Yesterday morning I awoke at my hermitage and stood in the kitchen to make some breakfast with my back to the window. I eventually turned around and saw a small rainbow across the waters of the Hood Canal over the Olympics. Leaving behind my food, I grabbed my camera and hurried down the steps to the beach.
One of the readings last Sunday from the Christian lectionary is from the letter St. Paul wrote to the Romans. This line has been lingering with me the last couple of days: “You know the time; it is the hour now for you to awake from sleep.” I don’t like the rest of the reading with its emphasis on apocalyptic endings and leaving behind the evil darkness. My theology isn’t salvation-oriented, and is much more cyclical and embracing of the gifts of darkness. However, I love the image of awakening. It is the theme of our expressive arts program for spiritual directors and is a great metaphor for our journey of transformation.
When I heard Michael Meade speaking a few weeks ago he talked about how the primary metaphor in Western religion is that of the fall, we are a fallen humanity needing to be redeemed and so the emphasis becomes salvation. But in Eastern religion the metaphor is of a humanity that has fallen asleep to our true nature and forgotten who we are, so practices emphasize learning how to re-awaken to our truest and most authentic selves. One of the great gifts of inter-religious dialogue is the expansion of vision we have for how the world operates. Each is a metaphor, a way of thinking about things. Each contains some kernel of truth. These two ways of seeing the world may seem at odds, but the nature of religion is paradox, and so each offers us a part of the whole. And one vision is never the entirety of what is possible or true.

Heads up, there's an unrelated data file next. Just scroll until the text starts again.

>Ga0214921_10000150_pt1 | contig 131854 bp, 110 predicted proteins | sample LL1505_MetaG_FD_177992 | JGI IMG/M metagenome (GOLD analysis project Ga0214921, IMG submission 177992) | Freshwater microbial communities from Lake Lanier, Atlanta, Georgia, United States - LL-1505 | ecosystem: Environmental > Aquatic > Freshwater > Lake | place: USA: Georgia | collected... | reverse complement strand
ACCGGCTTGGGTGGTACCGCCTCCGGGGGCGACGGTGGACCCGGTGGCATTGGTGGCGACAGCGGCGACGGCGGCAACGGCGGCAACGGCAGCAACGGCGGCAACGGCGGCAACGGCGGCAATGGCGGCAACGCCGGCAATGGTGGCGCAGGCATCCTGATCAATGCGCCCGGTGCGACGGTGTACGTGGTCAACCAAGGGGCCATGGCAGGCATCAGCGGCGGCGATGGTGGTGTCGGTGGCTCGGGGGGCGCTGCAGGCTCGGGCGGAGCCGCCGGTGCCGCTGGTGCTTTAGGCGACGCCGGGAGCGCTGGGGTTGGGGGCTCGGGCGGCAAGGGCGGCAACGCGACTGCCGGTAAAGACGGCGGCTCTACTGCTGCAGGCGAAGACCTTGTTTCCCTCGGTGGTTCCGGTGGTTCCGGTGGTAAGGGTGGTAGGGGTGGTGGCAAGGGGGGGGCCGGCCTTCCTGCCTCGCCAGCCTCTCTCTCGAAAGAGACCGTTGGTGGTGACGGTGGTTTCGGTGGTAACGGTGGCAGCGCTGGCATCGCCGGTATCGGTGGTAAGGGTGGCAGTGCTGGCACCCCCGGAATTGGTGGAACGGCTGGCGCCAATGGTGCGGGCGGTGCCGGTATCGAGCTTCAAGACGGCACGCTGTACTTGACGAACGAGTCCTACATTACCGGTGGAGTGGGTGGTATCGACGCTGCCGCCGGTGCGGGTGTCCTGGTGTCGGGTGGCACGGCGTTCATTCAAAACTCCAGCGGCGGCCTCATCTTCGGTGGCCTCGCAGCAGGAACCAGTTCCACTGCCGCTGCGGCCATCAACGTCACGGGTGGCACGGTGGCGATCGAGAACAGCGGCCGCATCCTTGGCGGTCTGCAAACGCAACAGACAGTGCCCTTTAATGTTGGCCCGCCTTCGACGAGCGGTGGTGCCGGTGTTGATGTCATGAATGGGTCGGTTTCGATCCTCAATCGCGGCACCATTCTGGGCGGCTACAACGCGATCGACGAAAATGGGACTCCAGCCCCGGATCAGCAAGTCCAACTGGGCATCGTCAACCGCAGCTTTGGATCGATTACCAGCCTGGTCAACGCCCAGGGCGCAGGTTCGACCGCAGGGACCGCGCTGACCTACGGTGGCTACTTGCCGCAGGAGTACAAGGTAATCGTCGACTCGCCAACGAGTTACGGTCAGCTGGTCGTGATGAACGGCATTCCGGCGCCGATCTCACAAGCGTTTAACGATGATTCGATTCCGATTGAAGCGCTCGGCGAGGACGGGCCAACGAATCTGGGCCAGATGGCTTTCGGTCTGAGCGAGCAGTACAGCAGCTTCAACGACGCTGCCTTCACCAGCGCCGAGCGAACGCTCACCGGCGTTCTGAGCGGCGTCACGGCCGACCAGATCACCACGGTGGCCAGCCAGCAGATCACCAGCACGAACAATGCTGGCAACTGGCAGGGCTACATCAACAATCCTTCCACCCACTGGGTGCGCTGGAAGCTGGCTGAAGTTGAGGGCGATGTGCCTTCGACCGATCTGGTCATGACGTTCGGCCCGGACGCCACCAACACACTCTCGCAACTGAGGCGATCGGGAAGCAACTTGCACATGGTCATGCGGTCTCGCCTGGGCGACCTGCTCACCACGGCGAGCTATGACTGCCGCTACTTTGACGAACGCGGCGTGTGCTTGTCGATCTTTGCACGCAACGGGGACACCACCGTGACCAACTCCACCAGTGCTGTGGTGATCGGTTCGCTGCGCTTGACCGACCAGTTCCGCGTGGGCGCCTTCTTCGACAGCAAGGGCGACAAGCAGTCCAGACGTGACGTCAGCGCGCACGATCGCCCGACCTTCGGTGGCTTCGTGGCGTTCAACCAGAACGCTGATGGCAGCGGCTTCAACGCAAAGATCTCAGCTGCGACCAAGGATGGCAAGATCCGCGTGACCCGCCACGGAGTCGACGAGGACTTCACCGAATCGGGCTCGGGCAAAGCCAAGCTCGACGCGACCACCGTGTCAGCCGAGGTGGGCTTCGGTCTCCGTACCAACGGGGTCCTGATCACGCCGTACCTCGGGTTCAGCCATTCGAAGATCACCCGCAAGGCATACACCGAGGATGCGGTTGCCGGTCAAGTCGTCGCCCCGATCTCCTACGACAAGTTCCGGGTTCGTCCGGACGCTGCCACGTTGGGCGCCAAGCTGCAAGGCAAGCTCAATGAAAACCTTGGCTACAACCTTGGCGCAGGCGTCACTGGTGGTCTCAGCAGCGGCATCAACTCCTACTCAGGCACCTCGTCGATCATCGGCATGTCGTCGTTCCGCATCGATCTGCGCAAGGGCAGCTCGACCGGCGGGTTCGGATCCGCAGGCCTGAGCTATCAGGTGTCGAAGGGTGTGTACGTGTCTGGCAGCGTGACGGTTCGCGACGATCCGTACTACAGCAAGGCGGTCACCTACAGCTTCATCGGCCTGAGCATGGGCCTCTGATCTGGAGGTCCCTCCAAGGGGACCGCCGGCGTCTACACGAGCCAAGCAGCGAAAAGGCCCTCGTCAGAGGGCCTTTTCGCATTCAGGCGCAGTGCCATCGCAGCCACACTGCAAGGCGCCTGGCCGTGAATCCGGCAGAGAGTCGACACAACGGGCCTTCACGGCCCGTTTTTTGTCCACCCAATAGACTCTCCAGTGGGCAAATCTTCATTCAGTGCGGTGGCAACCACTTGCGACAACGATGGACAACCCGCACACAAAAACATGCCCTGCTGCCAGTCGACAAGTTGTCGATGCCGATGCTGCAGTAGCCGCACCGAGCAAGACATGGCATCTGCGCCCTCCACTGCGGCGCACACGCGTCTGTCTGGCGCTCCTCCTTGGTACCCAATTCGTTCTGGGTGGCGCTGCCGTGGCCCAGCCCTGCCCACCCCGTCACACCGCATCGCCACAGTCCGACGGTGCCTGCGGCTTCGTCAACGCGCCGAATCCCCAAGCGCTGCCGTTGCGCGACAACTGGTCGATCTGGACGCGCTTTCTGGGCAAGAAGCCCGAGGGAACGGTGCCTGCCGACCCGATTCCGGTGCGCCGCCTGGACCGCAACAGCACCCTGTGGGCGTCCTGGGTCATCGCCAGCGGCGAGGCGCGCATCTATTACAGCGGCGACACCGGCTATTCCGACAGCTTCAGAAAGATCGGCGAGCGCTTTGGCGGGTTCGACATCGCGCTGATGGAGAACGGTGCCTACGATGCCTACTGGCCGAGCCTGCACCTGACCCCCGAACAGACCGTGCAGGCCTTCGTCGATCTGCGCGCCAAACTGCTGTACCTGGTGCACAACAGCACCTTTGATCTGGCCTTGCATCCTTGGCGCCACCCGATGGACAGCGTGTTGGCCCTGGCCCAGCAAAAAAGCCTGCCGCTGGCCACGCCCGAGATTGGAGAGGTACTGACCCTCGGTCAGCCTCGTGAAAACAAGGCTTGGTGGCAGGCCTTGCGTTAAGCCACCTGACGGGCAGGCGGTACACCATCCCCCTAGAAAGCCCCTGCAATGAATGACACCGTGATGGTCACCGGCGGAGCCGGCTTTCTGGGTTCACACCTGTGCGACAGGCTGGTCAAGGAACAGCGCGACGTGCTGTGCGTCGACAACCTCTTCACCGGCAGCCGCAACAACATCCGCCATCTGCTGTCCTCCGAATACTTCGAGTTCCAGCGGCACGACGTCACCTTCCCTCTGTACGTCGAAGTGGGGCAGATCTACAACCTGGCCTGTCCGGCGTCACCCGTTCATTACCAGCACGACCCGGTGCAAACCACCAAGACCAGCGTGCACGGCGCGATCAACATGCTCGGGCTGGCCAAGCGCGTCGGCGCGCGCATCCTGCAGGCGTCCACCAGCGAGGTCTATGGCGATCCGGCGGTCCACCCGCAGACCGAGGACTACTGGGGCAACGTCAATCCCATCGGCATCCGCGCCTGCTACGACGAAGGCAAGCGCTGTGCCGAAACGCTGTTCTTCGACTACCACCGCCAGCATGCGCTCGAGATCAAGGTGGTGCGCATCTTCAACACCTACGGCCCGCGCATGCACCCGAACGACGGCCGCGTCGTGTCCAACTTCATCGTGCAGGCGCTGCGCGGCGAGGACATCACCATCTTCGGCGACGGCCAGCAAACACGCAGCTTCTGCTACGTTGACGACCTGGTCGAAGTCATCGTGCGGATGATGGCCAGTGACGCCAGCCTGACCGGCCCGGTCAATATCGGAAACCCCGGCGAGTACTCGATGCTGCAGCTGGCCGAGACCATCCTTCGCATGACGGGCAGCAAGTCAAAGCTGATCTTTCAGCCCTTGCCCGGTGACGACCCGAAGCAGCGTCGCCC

Advent is very much about awakening, shaking off our slumber and opening our eyes wide to see the sacredness of everything we encounter. So awaken my friends, and begin by breathing in some beauty that was a gift to me on a quiet morning.
-Christine Valters Paintner @ Abbey of the Arts
Thanks Bette, I am still reading the other book on darkness but hope to get to the Halifax one soon.